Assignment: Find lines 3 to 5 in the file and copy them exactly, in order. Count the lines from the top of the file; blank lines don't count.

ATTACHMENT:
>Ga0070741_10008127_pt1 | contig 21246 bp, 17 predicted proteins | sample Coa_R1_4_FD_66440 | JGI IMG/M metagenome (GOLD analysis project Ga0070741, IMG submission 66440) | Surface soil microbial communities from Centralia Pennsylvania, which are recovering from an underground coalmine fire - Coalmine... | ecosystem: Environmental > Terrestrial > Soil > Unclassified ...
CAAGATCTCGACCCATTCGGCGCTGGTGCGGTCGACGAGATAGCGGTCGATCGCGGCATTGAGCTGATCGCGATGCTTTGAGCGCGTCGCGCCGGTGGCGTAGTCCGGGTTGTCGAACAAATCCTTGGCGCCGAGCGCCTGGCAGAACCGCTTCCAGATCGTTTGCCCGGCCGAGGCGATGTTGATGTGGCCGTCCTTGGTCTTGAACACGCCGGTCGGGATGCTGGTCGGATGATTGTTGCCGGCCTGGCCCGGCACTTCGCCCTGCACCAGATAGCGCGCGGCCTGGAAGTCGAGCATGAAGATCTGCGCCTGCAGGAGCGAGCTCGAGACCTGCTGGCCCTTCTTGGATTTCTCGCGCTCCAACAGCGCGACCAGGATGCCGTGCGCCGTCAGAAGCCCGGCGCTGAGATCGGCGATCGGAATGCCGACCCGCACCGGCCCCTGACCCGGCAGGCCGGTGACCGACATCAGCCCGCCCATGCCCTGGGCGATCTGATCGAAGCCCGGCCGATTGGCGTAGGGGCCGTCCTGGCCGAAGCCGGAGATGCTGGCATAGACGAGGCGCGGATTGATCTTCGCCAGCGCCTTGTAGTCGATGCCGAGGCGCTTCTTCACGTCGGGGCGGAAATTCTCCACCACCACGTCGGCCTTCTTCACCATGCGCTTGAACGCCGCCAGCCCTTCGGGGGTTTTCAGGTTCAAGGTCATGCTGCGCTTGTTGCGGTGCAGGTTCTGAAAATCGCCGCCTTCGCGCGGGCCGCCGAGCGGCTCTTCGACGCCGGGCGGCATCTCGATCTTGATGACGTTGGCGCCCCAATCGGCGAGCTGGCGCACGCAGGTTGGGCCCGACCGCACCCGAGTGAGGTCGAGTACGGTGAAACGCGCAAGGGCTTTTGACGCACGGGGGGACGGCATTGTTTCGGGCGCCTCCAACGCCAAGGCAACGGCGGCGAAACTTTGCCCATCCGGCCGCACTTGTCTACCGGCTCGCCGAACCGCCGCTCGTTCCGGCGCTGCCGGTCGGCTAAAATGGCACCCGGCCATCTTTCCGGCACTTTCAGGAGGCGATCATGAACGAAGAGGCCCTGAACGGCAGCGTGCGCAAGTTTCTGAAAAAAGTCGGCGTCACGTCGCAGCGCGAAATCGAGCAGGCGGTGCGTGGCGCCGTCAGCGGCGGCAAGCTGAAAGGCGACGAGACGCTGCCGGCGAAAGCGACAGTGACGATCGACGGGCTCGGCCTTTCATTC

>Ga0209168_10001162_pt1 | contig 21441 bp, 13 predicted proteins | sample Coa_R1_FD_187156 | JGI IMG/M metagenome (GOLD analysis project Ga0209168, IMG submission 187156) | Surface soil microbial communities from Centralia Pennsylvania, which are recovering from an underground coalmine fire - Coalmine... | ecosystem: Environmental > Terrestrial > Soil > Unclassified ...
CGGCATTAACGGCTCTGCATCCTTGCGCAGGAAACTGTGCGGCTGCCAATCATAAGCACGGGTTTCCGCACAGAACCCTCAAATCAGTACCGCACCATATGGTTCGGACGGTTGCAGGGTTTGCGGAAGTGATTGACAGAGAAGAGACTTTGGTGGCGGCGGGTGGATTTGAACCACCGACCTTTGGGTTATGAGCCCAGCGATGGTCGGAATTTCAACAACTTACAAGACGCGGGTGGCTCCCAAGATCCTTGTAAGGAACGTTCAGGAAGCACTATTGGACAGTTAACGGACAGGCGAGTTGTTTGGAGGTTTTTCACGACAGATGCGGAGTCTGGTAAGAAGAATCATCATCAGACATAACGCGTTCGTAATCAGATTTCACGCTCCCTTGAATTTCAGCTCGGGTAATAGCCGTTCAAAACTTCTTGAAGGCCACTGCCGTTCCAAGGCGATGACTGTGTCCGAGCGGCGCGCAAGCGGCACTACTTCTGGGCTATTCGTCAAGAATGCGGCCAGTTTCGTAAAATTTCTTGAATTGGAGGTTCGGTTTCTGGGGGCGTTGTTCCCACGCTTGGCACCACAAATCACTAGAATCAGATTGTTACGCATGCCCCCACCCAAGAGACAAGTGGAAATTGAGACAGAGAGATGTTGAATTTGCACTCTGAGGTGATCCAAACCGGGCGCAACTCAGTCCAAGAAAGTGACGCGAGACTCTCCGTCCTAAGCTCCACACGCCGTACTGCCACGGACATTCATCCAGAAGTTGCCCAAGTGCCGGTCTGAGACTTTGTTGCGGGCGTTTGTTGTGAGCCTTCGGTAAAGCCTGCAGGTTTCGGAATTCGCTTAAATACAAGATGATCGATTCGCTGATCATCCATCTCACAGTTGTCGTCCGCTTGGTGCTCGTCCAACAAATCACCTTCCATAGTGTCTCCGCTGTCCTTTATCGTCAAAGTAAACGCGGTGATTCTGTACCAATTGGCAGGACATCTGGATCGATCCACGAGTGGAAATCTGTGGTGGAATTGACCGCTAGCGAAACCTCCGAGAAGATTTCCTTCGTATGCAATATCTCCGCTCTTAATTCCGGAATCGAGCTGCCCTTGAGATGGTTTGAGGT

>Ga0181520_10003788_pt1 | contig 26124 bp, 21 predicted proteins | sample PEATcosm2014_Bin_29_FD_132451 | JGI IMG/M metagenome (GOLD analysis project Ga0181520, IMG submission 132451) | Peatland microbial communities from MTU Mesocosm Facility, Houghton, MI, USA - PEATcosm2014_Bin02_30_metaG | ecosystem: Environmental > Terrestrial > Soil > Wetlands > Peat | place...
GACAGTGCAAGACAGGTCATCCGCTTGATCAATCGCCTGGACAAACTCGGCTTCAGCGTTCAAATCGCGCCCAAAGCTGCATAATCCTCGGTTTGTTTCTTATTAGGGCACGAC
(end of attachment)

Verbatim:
>Ga0209168_10001162_pt1 | contig 21441 bp, 13 predicted proteins | sample Coa_R1_FD_187156 | JGI IMG/M metagenome (GOLD analysis project Ga0209168, IMG submission 187156) | Surface soil microbial communities from Centralia Pennsylvania, which are recovering from an underground coalmine fire - Coalmine... | ecosystem: Environmental > Terrestrial > Soil > Unclassified ...
CGGCATTAACGGCTCTGCATCCTTGCGCAGGAAACTGTGCGGCTGCCAATCATAAGCACGGGTTTCCGCACAGAACCCTCAAATCAGTACCGCACCATATGGTTCGGACGGTTGCAGGGTTTGCGGAAGTGATTGACAGAGAAGAGACTTTGGTGGCGGCGGGTGGATTTGAACCACCGACCTTTGGGTTATGAGCCCAGCGATGGTCGGAATTTCAACAACTTACAAGACGCGGGTGGCTCCCAAGATCCTTGTAAGGAACGTTCAGGAAGCACTATTGGACAGTTAACGGACAGGCGAGTTGTTTGGAGGTTTTTCACGACAGATGCGGAGTCTGGTAAGAAGAATCATCATCAGACATAACGCGTTCGTAATCAGATTTCACGCTCCCTTGAATTTCAGCTCGGGTAATAGCCGTTCAAAACTTCTTGAAGGCCACTGCCGTTCCAAGGCGATGACTGTGTCCGAGCGGCGCGCAAGCGGCACTACTTCTGGGCTATTCGTCAAGAATGCGGCCAGTTTCGTAAAATTTCTTGAATTGGAGGTTCGGTTTCTGGGGGCGTTGTTCCCACGCTTGGCACCACAAATCACTAGAATCAGATTGTTACGCATGCCCCCACCCAAGAGACAAGTGGAAATTGAGACAGAGAGATGTTGAATTTGCACTCTGAGGTGATCCAAACCGGGCGCAACTCAGTCCAAGAAAGTGACGCGAGACTCTCCGTCCTAAGCTCCACACGCCGTACTGCCACGGACATTCATCCAGAAGTTGCCCAAGTGCCGGTCTGAGACTTTGTTGCGGGCGTTTGTTGTGAGCCTTCGGTAAAGCCTGCAGGTTTCGGAATTCGCTTAAATACAAGATGATCGATTCGCTGATCATCCATCTCACAGTTGTCGTCCGCTTGGTGCTCGTCCAACAAATCACCTTCCATAGTGTCTCCGCTGTCCTTTATCGTCAAAGTAAACGCGGTGATTCTGTACCAATTGGCAGGACATCTGGATCGATCCACGAGTGGAAATCTGTGGTGGAATTGACCGCTAGCGAAACCTCCGAGAAGATTTCCTTCGTATGCAATATCTCCGCTCTTAATTCCGGAATCGAGCTGCCCTTGAGATGGTTTGAGGT

>Ga0181520_10003788_pt1 | contig 26124 bp, 21 predicted proteins | sample PEATcosm2014_Bin_29_FD_132451 | JGI IMG/M metagenome (GOLD analysis project Ga0181520, IMG submission 132451) | Peatland microbial communities from MTU Mesocosm Facility, Houghton, MI, USA - PEATcosm2014_Bin02_30_metaG | ecosystem: Environmental > Terrestrial > Soil > Wetlands > Peat | place...